I found the trammel attachment and, to my delight, in amongst the kit of a million and one useful things to attach to your Dremel, a parallel routing fence that goes with it. I started by cutting the slots in the frames where the joint will be. The actual position isn't critical but they all need to line up. A parallel fence needs something to bear on both sides of the cutter so I cut the slots while I still had a sheet. (The very observant will notice that the frames are not the ones I showed last time. Although the position of those slots isn't critical I cut the slots and then realised I was about 7mm out from where they should be. I'd relied on memory instead of checking the drawing. :embarrassed:  I wasn't sure if I would be creating problems later so I just joined up the slots and re-drew the frames. By now, I have 1:1 prints so it didn't take long)

I then used the trammel to cut the frames out. They are circular so it was a doddle. You'll notice I decided to sacrifice a square of ply as a disposable cutting board. The new router bits are great but they're also six pounds a pop so I don't want to ruin them hacking into chipboard. The red spot on the trammel is, by the way, A neg. That point is really sharp! I have a couple more frames to cut that are not circular (different router attachment).

I've decided to change the design slightly. You may recall that I was going to keep the frames as sheets during the build then remove most of them later. I realised that this would entail a lot of difficult keyhole surgery and I've opted to add lightening holes now (cut with hole saws). Much easier and leaves the frames stronger - now I have the wood, I have a better feel for the strength. Is it worth it? I weighed the disks that I removed. 10 grams total. OK, sounds like nothing but the frames themselves weigh 80 grams so it's over 10% weight saving.

Oh yes, I weighed three sheets of ply while I have them intact. They weighed about 975 grams. From that I calculate that the density of (my) lite ply is about 445 kg/m3. That's a note for me as much as anything - I'll check what number I used in the CAD model later.

Hopefully, more progress tomorrow.
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Tim_M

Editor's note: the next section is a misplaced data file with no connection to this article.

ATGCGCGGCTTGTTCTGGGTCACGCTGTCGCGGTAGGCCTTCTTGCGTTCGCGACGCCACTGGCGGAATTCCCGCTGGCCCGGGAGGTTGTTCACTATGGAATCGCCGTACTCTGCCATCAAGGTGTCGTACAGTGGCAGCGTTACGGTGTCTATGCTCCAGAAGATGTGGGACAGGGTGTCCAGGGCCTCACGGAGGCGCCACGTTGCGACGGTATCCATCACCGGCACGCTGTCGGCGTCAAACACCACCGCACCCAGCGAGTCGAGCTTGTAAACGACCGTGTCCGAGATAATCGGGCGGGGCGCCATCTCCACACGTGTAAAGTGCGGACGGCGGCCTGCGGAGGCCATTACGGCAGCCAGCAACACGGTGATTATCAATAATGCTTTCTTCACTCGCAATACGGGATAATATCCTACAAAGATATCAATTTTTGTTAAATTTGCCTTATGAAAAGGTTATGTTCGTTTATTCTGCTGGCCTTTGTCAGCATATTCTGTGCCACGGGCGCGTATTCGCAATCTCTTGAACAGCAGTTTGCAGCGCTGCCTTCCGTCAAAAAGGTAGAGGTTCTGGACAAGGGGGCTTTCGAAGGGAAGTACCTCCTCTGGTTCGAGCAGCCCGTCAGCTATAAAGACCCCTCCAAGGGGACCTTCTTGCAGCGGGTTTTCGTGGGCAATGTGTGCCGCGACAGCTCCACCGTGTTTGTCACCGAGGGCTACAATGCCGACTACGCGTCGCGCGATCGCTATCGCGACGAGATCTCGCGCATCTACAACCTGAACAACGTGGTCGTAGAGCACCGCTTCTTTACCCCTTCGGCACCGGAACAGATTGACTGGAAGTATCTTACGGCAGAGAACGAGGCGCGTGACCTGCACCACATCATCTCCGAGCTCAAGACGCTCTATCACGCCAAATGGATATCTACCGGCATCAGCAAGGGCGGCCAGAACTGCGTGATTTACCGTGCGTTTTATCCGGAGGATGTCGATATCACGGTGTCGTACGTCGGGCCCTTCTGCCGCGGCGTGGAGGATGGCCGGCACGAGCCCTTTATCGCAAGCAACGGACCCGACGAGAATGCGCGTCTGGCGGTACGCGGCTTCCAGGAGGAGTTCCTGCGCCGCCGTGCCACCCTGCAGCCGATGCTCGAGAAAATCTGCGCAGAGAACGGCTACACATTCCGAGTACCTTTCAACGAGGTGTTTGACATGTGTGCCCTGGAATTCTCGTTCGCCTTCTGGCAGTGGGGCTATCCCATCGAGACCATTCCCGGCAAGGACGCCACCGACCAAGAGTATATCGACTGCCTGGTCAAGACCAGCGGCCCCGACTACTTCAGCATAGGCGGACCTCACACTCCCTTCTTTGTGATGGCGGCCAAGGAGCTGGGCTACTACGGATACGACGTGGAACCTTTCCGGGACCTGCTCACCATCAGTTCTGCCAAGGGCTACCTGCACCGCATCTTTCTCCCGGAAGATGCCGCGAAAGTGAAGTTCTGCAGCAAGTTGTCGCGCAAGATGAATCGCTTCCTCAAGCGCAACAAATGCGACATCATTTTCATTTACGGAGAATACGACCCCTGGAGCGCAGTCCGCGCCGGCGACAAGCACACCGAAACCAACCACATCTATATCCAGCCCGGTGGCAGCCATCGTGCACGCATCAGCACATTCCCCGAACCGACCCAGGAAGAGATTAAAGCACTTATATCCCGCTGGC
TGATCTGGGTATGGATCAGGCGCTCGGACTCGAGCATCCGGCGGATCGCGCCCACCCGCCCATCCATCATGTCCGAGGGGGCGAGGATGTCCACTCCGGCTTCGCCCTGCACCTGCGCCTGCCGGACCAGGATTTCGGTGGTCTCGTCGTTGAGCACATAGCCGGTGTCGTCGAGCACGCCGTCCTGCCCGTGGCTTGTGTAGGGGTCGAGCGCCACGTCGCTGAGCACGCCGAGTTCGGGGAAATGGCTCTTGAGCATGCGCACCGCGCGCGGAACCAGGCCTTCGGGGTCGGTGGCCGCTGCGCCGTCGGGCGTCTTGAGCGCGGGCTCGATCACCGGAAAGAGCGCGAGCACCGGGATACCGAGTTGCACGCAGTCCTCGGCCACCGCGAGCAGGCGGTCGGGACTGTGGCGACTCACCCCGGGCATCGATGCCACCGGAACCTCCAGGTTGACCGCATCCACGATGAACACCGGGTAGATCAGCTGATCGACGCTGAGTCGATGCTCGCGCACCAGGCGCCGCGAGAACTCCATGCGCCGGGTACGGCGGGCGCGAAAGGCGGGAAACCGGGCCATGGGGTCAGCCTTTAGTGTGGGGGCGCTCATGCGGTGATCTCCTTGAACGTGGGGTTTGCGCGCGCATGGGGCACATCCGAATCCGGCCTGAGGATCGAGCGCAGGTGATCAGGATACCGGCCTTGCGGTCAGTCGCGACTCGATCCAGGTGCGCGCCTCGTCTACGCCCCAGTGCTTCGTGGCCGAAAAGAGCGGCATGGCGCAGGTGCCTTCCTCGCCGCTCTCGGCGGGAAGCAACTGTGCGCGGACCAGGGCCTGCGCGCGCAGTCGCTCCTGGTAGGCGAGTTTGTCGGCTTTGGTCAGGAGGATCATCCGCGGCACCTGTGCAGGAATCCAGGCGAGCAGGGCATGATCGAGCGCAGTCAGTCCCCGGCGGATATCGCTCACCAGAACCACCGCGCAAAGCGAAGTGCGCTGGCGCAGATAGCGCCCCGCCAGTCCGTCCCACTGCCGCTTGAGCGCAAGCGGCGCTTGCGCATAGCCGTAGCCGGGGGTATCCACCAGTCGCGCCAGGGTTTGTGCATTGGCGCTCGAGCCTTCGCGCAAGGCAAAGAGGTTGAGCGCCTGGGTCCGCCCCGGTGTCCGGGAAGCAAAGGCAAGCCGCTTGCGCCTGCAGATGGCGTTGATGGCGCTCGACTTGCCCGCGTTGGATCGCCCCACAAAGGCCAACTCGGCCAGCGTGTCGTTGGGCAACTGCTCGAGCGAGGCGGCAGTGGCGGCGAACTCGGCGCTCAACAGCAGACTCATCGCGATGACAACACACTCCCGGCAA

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Re: Donald Campbell's Bluebird K7
« Reply #124 on: July 12, 2015, 02:10:28 PM »

On we go...........
I was thinking about all the details I had to cut in those frames today and, to be honest, not relishing the thought. It would be so much easier if I had a table router.
Aha! Half an hour later I have a table router! And I didn't destroy anything to make it (unusual for me). I have one of those conical router attachments for the Dremel. I just routed out a rebate in a piece of MDF so the cutter pokes through the right amount, fixed the router attachment with some wooden blocks and Bob's your uncle. Works really well. Go on you need one!

All the little notches and slots cut. Time to tackle frames A and B, the ones I had to trace because they're not circular. Where did I put them? You remember that piece of ply I sacrificed as a cutting board? Guess what was on the other side.  :embarrassed: Never mind. A quick re-draw and we're off. By now, I have also found the spring bow I bought as an apprentice. Beautiful instrument; 45 years old and as good as new. Brought back memories of getting a right royal rollicking from the (pipe smoking) drawing office manager for turning up to work without a tie.  {-)

Notice how I cut one of the frames on the table router. Actually easier than using the trammel.

By the way; my garage isn't really as messy as it looks in the photo's! And yes, that one of those Chinese sailing boats in the background. Whatever the experts say, for a total amateur it's a nicely made boat and great fun to sail, if ever I find the time.

Quick rub down to make the frames look respectable and on to the next stage.